Anecdotes about Sen. Dianne Feinstein's memory issues ring true to Ruth Marcus, based on her own reporting. An article in the San Francisco Chronicle detailed the experiences of colleagues and aides with what they said seem to be the 88-year-old senator's fading mental acuity. Writing in the Washington Post, Marcus looks at the factors involved. The Democrat's colleagues of both parties have been critical before, she says, noting their reaction during Brett Kavanaugh's confirmation hearings when the senator didn't tell anyone about Christine Blasey Ford's allegations.
"The Feinstein story evokes broader issues," Marcus writes, "the unwillingness of so many who hold power to cede it voluntarily, with their identities and support systems so bound up in their jobs; and the inability of our political system, in the absence of term limits (which I oppose for other reasons), to deal with those unwilling to recognize when it is time to step down." A board of directors in the private sector might well push a deteriorating executive aside, while the only real remedy in government is action by voters.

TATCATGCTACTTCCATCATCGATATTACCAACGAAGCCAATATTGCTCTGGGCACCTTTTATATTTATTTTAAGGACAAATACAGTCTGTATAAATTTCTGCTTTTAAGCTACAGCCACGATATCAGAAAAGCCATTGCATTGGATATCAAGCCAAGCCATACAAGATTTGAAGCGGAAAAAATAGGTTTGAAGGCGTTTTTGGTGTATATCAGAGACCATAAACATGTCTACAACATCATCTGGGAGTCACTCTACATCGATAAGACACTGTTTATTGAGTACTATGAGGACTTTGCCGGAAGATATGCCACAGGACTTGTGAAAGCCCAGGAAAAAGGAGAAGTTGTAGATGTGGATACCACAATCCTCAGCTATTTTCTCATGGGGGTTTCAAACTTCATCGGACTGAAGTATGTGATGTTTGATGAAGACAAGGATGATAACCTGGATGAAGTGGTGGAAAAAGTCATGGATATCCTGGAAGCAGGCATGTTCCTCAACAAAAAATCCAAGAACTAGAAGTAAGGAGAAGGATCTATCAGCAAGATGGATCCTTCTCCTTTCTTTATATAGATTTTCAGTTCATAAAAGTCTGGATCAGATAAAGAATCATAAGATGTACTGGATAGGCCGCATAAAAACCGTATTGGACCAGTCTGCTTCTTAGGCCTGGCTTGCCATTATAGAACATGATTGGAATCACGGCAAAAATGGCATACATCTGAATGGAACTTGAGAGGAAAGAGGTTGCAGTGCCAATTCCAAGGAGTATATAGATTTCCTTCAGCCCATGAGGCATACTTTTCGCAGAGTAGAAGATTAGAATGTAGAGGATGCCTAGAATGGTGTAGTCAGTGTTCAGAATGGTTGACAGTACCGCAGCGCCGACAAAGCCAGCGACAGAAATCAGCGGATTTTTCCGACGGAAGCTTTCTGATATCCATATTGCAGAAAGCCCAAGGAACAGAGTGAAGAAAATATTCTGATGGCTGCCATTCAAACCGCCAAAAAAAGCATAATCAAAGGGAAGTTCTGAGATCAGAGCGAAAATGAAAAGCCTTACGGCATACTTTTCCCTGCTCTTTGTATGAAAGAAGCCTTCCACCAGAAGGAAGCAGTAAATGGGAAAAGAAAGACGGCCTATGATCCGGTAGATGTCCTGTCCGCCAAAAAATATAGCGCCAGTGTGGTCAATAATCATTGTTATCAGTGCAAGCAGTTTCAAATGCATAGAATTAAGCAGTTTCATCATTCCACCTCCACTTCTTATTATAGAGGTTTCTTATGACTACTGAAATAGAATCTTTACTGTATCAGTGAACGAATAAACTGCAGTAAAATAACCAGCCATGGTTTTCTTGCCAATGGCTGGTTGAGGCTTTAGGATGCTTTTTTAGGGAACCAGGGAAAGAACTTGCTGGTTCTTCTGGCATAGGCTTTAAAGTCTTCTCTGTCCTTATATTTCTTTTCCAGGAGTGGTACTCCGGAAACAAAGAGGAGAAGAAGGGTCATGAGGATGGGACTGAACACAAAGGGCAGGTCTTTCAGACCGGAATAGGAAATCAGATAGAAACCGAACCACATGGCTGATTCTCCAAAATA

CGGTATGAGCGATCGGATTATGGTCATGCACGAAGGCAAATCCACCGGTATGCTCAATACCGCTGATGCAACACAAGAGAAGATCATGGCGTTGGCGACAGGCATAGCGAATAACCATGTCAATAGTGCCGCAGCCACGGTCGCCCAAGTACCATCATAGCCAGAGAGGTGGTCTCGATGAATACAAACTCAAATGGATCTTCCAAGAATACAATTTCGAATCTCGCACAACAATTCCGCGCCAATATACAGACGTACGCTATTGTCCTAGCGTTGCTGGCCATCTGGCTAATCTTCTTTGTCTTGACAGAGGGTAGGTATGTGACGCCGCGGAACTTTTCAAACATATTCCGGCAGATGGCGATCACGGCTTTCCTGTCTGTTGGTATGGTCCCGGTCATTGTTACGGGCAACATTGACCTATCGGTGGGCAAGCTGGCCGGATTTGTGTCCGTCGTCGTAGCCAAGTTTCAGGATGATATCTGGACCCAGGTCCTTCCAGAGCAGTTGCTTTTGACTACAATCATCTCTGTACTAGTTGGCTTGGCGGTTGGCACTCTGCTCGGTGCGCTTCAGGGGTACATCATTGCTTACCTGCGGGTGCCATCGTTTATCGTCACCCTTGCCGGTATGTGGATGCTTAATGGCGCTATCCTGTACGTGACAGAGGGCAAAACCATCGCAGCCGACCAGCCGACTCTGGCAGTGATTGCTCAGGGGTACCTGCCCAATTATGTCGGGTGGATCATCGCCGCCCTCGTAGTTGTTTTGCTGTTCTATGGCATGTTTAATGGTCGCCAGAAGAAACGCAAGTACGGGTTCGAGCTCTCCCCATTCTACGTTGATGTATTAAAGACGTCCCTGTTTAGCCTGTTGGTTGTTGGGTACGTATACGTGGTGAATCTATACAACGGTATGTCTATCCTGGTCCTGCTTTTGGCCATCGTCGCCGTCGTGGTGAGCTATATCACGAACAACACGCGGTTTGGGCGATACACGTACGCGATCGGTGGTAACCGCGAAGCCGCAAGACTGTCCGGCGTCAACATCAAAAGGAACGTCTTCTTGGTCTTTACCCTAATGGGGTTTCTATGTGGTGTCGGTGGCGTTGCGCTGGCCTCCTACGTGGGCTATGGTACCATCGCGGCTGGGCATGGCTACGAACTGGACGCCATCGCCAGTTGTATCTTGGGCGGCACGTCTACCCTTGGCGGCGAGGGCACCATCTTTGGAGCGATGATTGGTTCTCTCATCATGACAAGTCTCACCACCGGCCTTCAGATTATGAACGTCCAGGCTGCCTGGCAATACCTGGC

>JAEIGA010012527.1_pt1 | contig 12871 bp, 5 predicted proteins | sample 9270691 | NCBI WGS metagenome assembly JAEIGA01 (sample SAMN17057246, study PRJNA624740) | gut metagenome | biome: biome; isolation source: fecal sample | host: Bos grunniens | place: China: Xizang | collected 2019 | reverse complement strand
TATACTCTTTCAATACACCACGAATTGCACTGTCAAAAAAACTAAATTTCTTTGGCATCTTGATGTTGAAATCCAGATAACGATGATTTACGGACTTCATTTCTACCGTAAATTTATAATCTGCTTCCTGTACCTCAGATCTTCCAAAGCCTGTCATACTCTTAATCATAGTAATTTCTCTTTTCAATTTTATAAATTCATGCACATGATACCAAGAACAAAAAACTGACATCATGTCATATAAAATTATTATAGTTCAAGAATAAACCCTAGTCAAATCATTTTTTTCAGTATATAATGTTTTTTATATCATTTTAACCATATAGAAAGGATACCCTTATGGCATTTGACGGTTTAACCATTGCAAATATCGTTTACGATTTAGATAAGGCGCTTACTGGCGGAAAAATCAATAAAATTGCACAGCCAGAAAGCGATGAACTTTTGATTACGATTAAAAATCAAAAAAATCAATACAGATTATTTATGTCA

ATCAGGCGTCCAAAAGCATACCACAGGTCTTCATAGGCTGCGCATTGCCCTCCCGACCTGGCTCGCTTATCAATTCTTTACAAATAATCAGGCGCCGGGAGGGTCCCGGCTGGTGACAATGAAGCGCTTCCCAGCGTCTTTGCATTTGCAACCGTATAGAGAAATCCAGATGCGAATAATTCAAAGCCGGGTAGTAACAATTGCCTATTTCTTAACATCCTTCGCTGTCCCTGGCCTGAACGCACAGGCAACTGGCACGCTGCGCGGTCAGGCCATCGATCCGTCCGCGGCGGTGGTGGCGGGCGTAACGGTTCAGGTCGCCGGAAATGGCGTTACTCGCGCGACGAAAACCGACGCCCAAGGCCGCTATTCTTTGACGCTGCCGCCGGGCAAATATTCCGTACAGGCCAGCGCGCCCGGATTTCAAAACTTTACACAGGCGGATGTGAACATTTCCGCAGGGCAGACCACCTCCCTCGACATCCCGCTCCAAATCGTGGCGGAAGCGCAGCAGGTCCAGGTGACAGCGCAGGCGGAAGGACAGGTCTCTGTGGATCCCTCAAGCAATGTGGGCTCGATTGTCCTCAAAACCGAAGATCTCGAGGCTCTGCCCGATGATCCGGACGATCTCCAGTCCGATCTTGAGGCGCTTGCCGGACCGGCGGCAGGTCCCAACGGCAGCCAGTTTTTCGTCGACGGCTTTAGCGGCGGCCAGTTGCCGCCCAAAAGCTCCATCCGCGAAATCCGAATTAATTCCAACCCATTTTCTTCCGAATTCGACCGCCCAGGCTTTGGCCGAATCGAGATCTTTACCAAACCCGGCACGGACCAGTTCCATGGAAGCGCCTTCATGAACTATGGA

Marcus doesn't see evidence of sexism behind the whispers about Feinstein, but she acknowledges there are reasons the whisperers might want her to step down. Progressives want someone more liberal in her seat, for starters. And there are reasons others might want her to stay, Marcus notes. The aides enabling her to stay in office by doing her work could be acting out of loyalty. But then, in a situation like this, aides filling the gap become all the more powerful. Feinstein maintains that she's fine, and her staff hasn't said otherwise. "Covering up is not public service," Marcus writes. You can read the full piece here. (Read more Dianne Feinstein stories.)